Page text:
We hear of a watermill in possession of the Doilys, and a windmill (which must have been one of the earliest in England) and a decoy belonging to Oseney Abbey. The farmers’ land was in half-acre strips which were scattered higgledy piggledy over the two large fields into which the parish was divided. Many of the place­ names and field- names mentioned in the charters still survived (or did until recently).

Thus Kingsbridge (possibly from the king’s highway which passed over it), Redland (reedland), Bean Croft, Elder Stump, Little Marsh, Long Lands, Portal, Small Thorn Furlong and Whitfield are all names with a continuous history in the parish from the thirteenth century.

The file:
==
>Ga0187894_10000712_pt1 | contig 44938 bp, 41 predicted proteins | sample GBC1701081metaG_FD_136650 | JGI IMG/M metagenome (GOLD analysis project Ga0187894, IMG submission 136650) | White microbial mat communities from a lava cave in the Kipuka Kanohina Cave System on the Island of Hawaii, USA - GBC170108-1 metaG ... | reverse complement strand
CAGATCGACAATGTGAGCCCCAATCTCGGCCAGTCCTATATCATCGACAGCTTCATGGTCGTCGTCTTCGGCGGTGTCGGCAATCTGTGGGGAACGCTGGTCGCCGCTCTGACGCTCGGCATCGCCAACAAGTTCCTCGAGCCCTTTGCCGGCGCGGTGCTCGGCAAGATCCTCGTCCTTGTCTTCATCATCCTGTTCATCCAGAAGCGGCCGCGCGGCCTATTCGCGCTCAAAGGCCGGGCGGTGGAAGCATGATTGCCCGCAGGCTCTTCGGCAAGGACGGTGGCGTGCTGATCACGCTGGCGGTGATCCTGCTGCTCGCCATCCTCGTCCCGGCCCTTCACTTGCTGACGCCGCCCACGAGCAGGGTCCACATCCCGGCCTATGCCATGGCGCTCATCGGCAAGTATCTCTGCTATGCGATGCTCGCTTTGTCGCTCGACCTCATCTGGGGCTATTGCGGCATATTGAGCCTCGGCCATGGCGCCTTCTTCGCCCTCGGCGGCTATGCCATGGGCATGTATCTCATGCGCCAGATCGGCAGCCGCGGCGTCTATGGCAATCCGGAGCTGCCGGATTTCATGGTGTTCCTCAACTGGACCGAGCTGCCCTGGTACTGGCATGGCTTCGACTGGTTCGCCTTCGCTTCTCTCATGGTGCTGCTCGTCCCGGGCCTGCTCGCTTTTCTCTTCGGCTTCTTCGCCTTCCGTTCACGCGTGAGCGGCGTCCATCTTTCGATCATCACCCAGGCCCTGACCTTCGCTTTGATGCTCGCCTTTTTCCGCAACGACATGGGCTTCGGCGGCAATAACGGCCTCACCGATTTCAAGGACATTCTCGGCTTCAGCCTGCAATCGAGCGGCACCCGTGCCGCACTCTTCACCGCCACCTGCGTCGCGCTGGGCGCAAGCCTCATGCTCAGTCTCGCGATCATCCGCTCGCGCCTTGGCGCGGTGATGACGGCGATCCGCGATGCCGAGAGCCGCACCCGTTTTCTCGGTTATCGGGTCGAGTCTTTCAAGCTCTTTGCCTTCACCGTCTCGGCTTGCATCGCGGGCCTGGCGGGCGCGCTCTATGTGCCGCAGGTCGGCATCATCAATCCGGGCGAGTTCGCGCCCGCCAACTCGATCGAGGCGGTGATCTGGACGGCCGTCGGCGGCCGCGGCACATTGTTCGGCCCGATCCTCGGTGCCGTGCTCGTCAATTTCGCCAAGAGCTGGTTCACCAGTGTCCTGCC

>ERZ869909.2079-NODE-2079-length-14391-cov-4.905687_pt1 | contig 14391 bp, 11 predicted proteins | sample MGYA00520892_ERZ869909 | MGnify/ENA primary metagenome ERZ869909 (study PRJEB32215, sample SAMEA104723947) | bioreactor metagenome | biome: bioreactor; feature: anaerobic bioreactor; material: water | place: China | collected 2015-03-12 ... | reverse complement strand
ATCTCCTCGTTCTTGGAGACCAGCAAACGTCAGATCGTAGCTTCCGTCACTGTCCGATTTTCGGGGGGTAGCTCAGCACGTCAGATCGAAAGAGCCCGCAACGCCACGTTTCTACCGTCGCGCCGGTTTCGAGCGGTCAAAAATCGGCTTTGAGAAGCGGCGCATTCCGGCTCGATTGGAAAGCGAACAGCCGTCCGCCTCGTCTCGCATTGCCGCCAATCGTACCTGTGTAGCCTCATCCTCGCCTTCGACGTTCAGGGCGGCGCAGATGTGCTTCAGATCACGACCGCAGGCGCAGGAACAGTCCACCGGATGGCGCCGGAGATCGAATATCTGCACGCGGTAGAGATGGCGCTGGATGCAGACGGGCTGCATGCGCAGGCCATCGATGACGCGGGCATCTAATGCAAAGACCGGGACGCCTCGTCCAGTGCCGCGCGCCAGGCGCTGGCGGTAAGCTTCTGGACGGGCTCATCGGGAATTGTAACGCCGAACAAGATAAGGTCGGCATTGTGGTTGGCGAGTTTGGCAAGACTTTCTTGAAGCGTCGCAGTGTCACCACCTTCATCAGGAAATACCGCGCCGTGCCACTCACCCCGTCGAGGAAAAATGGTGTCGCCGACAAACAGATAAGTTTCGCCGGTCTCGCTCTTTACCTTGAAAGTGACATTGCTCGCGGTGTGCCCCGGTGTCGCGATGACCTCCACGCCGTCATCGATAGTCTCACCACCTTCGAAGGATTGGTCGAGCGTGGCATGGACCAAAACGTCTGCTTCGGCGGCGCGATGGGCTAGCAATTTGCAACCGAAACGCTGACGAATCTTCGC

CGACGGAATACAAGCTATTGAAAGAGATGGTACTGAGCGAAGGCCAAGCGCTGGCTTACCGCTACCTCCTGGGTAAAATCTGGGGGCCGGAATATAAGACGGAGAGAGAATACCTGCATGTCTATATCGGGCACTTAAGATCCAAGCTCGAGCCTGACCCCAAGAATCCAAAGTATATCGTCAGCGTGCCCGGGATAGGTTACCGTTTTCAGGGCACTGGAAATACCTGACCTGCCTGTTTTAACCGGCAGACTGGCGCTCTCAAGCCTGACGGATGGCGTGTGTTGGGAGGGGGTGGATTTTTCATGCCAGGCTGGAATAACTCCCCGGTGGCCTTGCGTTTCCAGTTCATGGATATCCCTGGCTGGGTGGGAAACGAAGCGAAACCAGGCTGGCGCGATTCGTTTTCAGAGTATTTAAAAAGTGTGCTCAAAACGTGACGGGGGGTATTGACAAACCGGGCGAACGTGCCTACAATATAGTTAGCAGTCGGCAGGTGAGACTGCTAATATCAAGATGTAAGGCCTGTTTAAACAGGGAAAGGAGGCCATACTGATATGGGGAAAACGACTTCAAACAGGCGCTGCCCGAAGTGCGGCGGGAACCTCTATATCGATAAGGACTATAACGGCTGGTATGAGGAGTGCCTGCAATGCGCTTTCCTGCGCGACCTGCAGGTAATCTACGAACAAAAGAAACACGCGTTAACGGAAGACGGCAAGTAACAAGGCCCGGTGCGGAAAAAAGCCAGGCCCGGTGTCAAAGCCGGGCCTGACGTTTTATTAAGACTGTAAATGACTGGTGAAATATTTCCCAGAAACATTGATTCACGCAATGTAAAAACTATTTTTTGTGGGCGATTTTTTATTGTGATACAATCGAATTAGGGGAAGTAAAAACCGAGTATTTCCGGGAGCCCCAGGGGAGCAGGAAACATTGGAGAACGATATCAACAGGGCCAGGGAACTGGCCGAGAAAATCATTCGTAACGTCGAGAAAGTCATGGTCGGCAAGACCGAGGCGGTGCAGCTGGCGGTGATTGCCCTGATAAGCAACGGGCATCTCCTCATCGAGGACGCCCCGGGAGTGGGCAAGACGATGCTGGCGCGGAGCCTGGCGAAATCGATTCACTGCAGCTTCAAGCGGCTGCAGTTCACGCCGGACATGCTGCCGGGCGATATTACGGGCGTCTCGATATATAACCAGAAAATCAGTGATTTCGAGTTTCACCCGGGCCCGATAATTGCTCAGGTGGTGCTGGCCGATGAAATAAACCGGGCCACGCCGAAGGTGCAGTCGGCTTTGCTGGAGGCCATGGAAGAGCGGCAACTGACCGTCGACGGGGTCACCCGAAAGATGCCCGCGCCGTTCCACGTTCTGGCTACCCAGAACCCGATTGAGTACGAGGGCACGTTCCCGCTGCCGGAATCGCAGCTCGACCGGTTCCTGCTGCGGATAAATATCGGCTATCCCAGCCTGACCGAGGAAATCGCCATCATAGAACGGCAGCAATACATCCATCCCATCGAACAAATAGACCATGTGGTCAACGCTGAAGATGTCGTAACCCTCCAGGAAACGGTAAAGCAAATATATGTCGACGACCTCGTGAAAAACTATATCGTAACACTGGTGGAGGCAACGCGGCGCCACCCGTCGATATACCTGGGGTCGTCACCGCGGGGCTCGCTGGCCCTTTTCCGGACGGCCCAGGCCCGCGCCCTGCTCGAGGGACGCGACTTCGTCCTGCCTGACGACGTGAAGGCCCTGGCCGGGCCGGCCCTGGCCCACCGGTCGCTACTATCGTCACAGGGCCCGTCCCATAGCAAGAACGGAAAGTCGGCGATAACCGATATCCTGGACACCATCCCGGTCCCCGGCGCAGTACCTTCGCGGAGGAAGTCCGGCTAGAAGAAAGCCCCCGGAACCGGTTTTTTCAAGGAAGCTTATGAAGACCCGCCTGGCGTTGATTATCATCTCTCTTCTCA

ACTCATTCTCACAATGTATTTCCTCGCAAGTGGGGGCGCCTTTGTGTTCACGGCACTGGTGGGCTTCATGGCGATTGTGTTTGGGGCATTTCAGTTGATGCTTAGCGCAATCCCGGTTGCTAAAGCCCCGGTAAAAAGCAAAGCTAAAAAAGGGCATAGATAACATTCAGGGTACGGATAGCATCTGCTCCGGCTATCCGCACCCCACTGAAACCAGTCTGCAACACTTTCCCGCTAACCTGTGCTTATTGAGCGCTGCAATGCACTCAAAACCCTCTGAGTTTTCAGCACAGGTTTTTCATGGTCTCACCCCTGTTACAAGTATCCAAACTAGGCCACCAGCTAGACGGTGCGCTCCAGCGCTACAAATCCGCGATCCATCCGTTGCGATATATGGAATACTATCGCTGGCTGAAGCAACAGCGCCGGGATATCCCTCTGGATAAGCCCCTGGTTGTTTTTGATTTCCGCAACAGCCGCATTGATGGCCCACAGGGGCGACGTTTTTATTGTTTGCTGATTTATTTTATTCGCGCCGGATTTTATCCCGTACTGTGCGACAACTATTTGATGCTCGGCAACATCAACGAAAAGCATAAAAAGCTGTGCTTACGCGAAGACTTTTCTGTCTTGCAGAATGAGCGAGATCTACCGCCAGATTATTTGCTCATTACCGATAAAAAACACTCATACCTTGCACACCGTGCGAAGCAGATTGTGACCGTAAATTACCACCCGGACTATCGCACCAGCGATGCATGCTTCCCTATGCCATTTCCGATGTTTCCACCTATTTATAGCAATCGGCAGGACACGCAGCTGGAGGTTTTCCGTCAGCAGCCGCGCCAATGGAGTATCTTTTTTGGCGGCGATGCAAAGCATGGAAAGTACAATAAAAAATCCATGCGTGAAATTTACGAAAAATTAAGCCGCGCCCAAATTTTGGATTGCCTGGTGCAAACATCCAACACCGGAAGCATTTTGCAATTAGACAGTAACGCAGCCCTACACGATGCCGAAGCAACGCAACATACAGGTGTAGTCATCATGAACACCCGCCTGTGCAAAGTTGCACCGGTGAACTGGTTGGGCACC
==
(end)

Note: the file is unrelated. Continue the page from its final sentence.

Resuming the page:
Claydon Brook was then called the Burn (later corrupted to Bune and Bone) and the stream From Twyford was always the Brook. Further glimpses into the life of medieval Claydon are afforded by the Hundred Rolls of 1278. The population had increased by then to some four hundred souls.

This included five freemen, each farming from thirty to two hundred acres, and thirty-two villeins with thirty acres each (for which they paid in money or services 7s. a year). There we’re also thirty-two cottagers with smaller holdings. The entire names are given in full. The surnames were clearly mainly descriptive, either professionally (there are two Smiths, a Butcher, a Tailor, a Miller, a Woodward, a Gardener and a Fowler) or geographically ( e.g. Richard Scot, Walter of Ireland, Stephen of Cornwall, Thomas Horwood).